Essay on Ethics in Action

Submitted By Colleen22
Words: 2073
Pages: 9


When approaching divorce, it is always a difficult issue. So many variables and different people involved (husband, wife, children). If this woman were my client I would want to approach it very differently than the counselor in the presentation. It is obviously a very difficult and painful decision that she is dealing with and has been a source of pain leading up to this. I would want to begin with exploring what the client’s goals were in meeting with me. I would fully utilize the informed consent to address her needs and expectations from the therapeutic relationship. I would want to be more empathetic to her current situation and try to understand more fully what it was she was looking for in our meeting together. Once the purpose of the therapy was determined, I would work from there. Overall, I would want to discuss her feelings regarding the divorce, the changes she is expecting from this decision, how she came to this decision and if there were areas to explore; possibly meeting with her husband to discuss it further? Or any apprehensions she may have regarding the decision. The reason for my approach would be to listen to her, get a better feel for where she’s at in her head and let her know I was in her corner to work towards the goals she envisioned. Ideally this would allow me to get better perspective while simultaneously building her trust and increasing her comfort level.

My personal values are that when you take the sacred vow of marriage, “till death do you part”, does not mean until this relationship dies. It means to me, that the relationship is sacred until the day I leave this Earth. I believe in the sanctity of marriage in the truest sense and believe it is something that requires constant attention, dedication and work. With this being said, I am completely open to the fact that others may not employ these same commitments to marriage, or that their circumstances may be so different that alternative decisions need to be explored. I am comfortable working with people who are exploring divorce or who have already made the decision to divorce their spouse. I do not believe that my personal feelings would interfere as I believe each individual’s situation is unique and a reflection of their reality.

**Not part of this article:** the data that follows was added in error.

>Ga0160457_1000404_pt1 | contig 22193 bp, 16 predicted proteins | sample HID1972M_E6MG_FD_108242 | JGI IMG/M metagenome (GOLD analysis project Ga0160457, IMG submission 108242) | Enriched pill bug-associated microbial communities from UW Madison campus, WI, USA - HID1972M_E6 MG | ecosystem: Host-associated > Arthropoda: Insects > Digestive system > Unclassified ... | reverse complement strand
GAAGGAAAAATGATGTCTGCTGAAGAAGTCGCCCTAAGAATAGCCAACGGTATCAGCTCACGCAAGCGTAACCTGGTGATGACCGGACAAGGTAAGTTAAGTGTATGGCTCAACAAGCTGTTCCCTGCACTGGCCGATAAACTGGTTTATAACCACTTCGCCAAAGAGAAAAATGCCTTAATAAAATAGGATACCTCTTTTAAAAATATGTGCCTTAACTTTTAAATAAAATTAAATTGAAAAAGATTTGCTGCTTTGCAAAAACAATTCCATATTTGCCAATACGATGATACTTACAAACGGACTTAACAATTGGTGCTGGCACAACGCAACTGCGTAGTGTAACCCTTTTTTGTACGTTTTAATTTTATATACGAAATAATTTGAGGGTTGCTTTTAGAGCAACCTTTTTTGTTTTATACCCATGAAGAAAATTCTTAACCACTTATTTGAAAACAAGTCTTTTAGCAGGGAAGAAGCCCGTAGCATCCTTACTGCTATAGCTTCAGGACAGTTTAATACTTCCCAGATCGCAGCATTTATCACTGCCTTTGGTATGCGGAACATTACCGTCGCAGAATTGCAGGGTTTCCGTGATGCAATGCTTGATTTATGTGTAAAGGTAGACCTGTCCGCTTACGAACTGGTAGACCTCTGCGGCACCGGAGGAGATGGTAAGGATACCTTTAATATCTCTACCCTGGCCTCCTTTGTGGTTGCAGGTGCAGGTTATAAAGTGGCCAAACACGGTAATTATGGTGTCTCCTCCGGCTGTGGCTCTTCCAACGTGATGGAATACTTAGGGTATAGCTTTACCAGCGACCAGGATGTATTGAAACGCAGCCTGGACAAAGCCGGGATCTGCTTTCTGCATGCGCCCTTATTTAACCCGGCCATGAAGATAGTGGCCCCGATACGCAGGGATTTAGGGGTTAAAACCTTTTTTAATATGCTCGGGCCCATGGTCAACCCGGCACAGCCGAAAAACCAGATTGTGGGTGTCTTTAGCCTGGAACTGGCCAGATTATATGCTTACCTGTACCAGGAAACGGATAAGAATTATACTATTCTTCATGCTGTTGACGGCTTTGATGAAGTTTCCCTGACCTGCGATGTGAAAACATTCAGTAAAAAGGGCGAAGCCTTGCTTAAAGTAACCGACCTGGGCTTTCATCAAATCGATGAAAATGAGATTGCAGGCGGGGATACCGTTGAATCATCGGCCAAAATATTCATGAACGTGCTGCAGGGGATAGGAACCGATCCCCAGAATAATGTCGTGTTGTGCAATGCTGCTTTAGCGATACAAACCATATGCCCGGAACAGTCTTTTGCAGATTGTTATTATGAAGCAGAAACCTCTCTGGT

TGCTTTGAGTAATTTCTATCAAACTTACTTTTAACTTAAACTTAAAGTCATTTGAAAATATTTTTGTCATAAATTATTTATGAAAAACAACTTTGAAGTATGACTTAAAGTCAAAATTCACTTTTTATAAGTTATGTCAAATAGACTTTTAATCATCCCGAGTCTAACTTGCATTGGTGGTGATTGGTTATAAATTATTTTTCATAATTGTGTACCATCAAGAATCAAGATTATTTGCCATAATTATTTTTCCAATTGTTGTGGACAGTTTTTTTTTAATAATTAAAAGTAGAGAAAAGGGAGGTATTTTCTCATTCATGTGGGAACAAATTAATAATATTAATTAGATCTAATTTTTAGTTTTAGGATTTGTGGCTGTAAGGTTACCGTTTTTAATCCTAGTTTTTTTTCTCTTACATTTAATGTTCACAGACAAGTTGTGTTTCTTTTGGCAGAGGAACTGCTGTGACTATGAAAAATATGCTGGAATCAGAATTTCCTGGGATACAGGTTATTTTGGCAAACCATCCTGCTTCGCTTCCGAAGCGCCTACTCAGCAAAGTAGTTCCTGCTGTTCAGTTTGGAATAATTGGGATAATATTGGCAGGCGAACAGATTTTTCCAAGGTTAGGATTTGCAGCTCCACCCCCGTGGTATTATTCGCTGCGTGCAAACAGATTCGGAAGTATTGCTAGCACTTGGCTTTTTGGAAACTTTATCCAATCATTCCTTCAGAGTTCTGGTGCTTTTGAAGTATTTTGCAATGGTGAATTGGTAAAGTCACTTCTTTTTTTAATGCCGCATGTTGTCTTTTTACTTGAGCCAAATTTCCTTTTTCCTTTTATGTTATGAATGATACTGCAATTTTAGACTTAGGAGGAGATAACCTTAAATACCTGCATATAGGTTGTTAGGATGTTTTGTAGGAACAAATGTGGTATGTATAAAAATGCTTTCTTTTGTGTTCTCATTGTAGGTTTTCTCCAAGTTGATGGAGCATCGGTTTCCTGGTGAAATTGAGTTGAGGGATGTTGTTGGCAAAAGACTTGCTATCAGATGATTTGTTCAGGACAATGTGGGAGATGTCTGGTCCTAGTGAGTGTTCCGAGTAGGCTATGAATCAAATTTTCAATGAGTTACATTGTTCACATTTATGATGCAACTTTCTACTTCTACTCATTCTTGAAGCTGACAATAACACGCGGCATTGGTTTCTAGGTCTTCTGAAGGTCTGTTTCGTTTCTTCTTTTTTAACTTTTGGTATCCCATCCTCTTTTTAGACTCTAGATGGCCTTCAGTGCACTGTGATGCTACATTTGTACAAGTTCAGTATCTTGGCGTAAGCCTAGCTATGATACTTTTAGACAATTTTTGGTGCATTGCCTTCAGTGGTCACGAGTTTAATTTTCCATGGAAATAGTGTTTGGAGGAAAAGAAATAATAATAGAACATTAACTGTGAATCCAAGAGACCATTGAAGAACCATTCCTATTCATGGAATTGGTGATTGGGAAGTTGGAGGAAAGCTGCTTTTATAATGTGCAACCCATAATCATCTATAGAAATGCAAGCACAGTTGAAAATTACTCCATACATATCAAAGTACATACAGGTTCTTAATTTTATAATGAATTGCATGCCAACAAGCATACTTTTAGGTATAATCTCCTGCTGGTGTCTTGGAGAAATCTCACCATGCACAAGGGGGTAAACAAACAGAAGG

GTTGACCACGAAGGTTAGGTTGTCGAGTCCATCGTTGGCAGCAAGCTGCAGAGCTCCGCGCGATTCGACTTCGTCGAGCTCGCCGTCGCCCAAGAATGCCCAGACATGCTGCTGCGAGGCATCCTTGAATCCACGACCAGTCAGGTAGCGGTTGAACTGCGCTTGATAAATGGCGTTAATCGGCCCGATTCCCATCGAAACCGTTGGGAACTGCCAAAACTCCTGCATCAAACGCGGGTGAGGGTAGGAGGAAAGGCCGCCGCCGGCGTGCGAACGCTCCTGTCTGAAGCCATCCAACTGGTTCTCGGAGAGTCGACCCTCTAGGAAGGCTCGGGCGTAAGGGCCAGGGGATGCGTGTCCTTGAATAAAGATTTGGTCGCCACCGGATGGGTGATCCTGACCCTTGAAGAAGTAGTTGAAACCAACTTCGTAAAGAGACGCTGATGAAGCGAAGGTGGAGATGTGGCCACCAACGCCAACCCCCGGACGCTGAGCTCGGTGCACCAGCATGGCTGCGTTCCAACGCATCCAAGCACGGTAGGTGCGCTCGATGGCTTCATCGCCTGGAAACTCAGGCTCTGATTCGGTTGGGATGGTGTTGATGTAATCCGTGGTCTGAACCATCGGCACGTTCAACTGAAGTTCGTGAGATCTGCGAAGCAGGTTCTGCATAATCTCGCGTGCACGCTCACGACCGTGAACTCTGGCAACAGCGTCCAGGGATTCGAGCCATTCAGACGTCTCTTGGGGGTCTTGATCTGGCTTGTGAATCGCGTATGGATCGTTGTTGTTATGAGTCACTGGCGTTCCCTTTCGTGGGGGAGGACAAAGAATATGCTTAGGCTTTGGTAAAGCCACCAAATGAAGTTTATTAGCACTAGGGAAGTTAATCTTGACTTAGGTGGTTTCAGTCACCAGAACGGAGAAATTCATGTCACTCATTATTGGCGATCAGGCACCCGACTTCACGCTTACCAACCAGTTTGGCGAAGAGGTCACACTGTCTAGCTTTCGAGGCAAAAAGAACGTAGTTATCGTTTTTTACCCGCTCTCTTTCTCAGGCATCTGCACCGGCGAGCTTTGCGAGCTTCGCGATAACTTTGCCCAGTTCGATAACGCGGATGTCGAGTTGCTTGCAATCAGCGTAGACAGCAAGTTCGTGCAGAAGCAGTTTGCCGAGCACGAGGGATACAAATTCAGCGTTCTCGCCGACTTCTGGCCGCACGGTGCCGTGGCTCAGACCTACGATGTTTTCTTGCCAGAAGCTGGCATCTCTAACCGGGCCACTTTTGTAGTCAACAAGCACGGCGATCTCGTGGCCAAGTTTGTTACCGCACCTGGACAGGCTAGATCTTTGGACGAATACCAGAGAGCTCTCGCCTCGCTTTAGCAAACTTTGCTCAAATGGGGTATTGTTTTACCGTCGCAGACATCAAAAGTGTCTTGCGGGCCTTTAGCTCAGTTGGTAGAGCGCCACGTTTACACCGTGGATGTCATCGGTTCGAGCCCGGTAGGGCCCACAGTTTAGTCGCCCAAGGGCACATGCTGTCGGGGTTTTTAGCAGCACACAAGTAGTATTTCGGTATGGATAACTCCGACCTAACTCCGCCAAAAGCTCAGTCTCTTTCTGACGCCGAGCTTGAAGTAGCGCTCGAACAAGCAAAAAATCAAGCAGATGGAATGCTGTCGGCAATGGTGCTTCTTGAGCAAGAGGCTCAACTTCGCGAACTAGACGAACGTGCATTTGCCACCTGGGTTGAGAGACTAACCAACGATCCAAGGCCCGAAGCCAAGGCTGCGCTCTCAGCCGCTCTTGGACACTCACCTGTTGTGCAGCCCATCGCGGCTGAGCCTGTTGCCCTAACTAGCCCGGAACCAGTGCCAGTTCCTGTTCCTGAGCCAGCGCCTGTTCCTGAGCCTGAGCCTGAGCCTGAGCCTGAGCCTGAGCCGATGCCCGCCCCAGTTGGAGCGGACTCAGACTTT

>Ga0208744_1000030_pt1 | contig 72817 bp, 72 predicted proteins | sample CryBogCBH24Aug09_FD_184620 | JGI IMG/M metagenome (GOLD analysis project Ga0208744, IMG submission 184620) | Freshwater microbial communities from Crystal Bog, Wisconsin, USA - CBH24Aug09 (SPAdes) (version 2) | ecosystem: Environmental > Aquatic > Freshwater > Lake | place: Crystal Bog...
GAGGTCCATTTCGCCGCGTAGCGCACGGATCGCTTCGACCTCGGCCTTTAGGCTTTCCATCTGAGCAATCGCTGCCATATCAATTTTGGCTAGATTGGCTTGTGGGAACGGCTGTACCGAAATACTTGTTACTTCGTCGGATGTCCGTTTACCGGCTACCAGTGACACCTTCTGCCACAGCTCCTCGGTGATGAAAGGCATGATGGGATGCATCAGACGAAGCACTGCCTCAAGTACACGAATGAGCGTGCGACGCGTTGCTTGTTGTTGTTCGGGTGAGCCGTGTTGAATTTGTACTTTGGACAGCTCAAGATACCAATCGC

In terms of the ethical principle of autonomy, the client who is looking to divorce her spouse has the right to determine her path with respect to her marriage. It is her life, her situation and the manner in which she addresses the challenge or break in her marriage is ultimately her decision. As a counselor, I need to respect that. It is proper to explore the feelings and decision-making but not in a judgmental or biased manner. Corey et al. define nonmaleficence “ as means of avoiding doing harm, which includes refraining from actions that risk hurting clients” (Corey, p. 20, 2011). In this specific situation, it would be harmful to impose my beliefs or demean the client in any way by judging her actions or thought process regarding the divorce. It is beneficence that should be practiced with our clients in order to protect them, respect them and advocate for their well-being. And with respect to fidelity, it correlates to the informed consent that I would dissect with the client so as to thoroughly address the relationship, anticipated goals, and necessary specifics to fully educate the client and function in a clearly defined relationship. In doing so, it is essential to earn the client’s trust and provide the necessary environment for the client to thrive and achieve their goals.

Doing It My Way

When approaching this young lady, it is important to listen to where she is coming from and get more information regarding her current state of mind regarding her parents. There is obviously more to the story and it is being lost in her anger, frustration and flippant remarks. As her counselor, I would not internalize or personalize the disrespectful manner in which she is discussing her